Dear Messrs. Cuomo, Skelos, Klein, Silver, Kolb and Ms. Stewart-Cousins:
We write to urge that you include critical reform measures as part of any special session held at the end of the year. As you know, the public is overwhelmingly concerned about problems stemming from ethical misconduct in Albany.1 It is our belief that only through decisive,comprehensive action on a package of reform measures can the state begin the process of restoring the public’s trust.
1 A recent Quinnipiac University poll found that 83% of those polled thought that "[g]overnment corruption in New York State is a very or somewhat serious problem," August 20, 2014, see: http://www.quinnipiac.edu/news-and-events/quinnipiac-university-poll/new-york-state/release-detail?ReleaseID=2071.
It is being widely reported that you are considering returning to Albany before the end of the calendar year to tackle an as-yet-unspecified legislative agenda. It has also been widely reported that if you return, "per diem" reform would be under consideration. While we agree that reform in that area is needed, we simply do not agree that reform in that area alone is sufficient.
If you do return, we believe that New Yorkers want and deserve action on measures to restore trust in state government.
In an effort to begin a public discussion on necessary reforms, we offer the following recommendations:
Recommendations for Ethics Reforms in the Special Session
Measures To Strengthen Ethics Oversight
The state’s ethics watchdogs operate in secret and are dominated by political appointees. New York needs an independent ethics oversight entity. We are deeply troubled by the continuing failure to appoint a panel to review the work of the Joint Commission on Public Ethics (JCOPE) and the Legislative Ethics Commission, as required by Section 21 of Part A of Chapter 399 of the laws of 2011. Such failure shows a disquieting disregard for your responsibilities under the law. While we believe such a panel should be appointed and confirmed by the special session, we make the following substantive recommendations to jumpstart any examination and to ensure that the review is completed by the statutorily required date of March 1, 2015.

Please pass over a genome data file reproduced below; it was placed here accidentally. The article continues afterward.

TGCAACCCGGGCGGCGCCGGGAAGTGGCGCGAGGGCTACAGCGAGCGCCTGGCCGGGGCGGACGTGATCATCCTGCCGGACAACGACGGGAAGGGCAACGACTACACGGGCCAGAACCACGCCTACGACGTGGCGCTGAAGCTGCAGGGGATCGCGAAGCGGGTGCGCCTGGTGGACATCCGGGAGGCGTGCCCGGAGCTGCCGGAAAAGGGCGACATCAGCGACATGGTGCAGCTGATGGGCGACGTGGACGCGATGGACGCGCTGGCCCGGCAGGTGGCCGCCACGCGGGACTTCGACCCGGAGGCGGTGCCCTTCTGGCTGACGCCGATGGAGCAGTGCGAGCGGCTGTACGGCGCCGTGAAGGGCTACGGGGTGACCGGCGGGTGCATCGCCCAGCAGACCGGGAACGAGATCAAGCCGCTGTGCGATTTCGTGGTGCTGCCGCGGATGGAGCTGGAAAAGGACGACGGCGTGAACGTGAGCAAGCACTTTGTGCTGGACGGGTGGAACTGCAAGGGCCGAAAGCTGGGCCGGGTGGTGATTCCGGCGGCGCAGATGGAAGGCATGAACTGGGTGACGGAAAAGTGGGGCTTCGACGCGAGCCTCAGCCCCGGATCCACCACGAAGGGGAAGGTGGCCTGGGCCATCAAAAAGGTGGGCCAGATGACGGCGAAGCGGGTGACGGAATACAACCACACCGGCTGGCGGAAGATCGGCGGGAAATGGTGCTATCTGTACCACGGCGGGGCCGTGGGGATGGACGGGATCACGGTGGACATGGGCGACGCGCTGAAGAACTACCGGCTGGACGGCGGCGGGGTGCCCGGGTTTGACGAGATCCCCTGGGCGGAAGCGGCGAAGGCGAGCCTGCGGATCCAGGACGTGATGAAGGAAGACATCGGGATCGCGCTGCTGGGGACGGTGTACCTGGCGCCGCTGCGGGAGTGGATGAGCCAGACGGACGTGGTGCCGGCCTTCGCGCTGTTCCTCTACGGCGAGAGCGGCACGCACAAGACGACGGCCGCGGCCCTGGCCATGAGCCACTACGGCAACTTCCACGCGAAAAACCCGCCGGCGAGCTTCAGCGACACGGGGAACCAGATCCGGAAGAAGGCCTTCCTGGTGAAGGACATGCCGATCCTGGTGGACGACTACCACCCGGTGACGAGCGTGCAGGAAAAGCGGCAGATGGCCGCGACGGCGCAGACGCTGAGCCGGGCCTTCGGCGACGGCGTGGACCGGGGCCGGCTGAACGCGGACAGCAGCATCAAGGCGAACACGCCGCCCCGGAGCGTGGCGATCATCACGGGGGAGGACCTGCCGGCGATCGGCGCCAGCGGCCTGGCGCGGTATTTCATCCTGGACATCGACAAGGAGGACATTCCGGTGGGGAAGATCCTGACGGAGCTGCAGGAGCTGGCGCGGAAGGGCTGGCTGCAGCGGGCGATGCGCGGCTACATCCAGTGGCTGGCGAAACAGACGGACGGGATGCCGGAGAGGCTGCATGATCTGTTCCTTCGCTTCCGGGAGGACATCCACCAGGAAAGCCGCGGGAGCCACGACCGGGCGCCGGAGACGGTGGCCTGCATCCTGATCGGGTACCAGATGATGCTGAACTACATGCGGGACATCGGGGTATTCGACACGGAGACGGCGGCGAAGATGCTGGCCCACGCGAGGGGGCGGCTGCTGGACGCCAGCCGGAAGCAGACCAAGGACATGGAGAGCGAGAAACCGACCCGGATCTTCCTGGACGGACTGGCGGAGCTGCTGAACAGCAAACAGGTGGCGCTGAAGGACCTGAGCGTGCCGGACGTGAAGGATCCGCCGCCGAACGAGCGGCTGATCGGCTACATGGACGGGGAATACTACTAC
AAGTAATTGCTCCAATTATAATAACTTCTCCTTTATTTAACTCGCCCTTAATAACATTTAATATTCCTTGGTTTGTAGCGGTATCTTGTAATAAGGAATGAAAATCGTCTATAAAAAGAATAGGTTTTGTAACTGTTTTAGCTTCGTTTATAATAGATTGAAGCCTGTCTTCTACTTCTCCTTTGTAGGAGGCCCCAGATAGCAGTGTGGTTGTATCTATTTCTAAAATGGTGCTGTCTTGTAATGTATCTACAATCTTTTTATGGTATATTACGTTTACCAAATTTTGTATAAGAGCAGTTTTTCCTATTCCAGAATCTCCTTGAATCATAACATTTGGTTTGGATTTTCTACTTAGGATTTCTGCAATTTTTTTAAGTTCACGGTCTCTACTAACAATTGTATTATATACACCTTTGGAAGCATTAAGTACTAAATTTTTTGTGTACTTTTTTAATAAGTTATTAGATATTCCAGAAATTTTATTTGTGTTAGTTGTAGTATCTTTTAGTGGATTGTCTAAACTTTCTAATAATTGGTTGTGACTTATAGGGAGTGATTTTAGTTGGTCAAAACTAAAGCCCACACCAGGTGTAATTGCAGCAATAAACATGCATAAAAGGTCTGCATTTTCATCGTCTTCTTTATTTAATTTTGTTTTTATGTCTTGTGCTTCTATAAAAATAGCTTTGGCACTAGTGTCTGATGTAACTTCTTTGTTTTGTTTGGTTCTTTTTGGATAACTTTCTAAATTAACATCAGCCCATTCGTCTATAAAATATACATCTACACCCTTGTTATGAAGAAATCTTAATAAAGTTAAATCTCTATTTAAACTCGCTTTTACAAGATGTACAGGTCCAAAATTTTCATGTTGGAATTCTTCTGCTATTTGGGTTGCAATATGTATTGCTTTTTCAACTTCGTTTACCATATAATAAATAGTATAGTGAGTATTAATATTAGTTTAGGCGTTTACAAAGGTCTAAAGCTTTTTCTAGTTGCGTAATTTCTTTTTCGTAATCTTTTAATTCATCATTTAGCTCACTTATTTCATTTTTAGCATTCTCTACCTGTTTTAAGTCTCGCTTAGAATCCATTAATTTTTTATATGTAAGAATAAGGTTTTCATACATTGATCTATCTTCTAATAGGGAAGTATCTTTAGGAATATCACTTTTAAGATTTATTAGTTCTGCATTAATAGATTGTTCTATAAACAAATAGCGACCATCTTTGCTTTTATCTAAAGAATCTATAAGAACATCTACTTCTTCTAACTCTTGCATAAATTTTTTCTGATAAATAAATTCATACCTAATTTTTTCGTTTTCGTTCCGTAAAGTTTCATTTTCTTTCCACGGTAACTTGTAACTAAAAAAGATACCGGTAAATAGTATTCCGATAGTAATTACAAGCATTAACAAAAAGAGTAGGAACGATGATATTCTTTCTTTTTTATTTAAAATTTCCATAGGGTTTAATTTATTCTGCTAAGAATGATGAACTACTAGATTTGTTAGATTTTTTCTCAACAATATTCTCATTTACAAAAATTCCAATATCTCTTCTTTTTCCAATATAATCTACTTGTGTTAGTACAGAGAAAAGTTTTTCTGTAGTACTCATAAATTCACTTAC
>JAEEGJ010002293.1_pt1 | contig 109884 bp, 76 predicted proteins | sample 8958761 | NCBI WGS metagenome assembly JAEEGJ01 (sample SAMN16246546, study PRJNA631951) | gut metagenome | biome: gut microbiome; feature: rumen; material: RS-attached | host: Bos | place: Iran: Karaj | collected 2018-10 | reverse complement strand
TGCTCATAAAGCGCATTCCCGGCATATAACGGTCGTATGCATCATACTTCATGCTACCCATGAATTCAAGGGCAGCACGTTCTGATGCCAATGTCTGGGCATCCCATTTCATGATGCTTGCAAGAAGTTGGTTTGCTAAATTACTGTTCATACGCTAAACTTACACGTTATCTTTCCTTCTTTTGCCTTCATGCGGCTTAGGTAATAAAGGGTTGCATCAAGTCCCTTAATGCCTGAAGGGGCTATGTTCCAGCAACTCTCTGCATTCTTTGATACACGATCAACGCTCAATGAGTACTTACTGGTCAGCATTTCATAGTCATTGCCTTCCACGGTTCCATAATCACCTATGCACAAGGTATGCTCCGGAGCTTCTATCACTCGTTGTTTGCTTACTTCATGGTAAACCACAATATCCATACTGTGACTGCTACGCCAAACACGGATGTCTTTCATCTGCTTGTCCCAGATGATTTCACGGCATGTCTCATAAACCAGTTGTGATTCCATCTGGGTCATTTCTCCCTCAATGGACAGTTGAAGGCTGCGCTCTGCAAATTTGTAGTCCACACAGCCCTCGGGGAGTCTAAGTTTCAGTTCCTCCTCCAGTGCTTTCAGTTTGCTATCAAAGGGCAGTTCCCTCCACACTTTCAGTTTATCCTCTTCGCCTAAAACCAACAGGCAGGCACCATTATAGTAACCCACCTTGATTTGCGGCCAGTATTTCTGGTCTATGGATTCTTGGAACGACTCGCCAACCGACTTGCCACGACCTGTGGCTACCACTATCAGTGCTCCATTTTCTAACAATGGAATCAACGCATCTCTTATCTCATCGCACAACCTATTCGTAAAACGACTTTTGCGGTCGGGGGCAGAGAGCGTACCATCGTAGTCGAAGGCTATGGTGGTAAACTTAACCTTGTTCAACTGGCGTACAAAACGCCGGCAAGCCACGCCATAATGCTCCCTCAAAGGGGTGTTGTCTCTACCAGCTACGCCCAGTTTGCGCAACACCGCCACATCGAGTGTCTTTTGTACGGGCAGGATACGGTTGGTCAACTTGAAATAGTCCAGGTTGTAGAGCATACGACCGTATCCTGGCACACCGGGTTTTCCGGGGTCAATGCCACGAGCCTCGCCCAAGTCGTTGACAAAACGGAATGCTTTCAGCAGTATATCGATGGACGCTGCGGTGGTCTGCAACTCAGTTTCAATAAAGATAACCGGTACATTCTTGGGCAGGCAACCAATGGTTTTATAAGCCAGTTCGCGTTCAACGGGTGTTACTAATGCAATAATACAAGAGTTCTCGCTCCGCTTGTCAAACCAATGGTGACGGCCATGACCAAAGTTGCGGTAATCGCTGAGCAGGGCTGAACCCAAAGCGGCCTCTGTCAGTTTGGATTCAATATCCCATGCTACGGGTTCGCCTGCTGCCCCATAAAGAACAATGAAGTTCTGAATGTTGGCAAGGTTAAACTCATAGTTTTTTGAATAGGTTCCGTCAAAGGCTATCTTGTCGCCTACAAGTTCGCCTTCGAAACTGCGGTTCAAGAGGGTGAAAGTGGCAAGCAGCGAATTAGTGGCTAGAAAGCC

As a first step, we recommend that the board of the Joint Commission on Public Ethics (JCOPE) be restructured. Two years ago, the state overhauled its ethics law. One change was the creation of the JCOPE. Unfortunately, the structure of the JCOPE board is flawed. The board allows membership by elected officials. The board is structured to allow legislative appointees to short-circuit investigations of lawmakers, even if a majority of the board votes for action. Moreover, the size of the board is unwieldy: the 14 member board should be reduced. We also believe that there should be "revolving door" restrictions on the hiring of staff for JCOPE and the Legislative Ethics Commission (LEC). JCOPE has been criticized for the hiring of staff with close ties to the governor. The public must feel confident that the state’s ethics regulations are being enforced without fear or favor. Ensuring that staff have not been recent employees of those whose ethics they monitor is important to ensuring such confidence.
We recommend that both the JCOPE and LEC be covered by the Freedom of Information Law and Open Meetings Law. There is no reason for ethics agencies to be outside the scope of the state’s FOI and Open Meeting laws. Both laws currently allow for investigations and related activities to be exempt from public disclosure. Public support is bolstered by openness. Thus, the state’s ethics watchdogs must operate in the open and be accountable to the public in which they serve.
Measures To Reduce Conflicts of Interest
Wealthy and powerful interests provide most of the money for political campaigns and expect something in return as a result.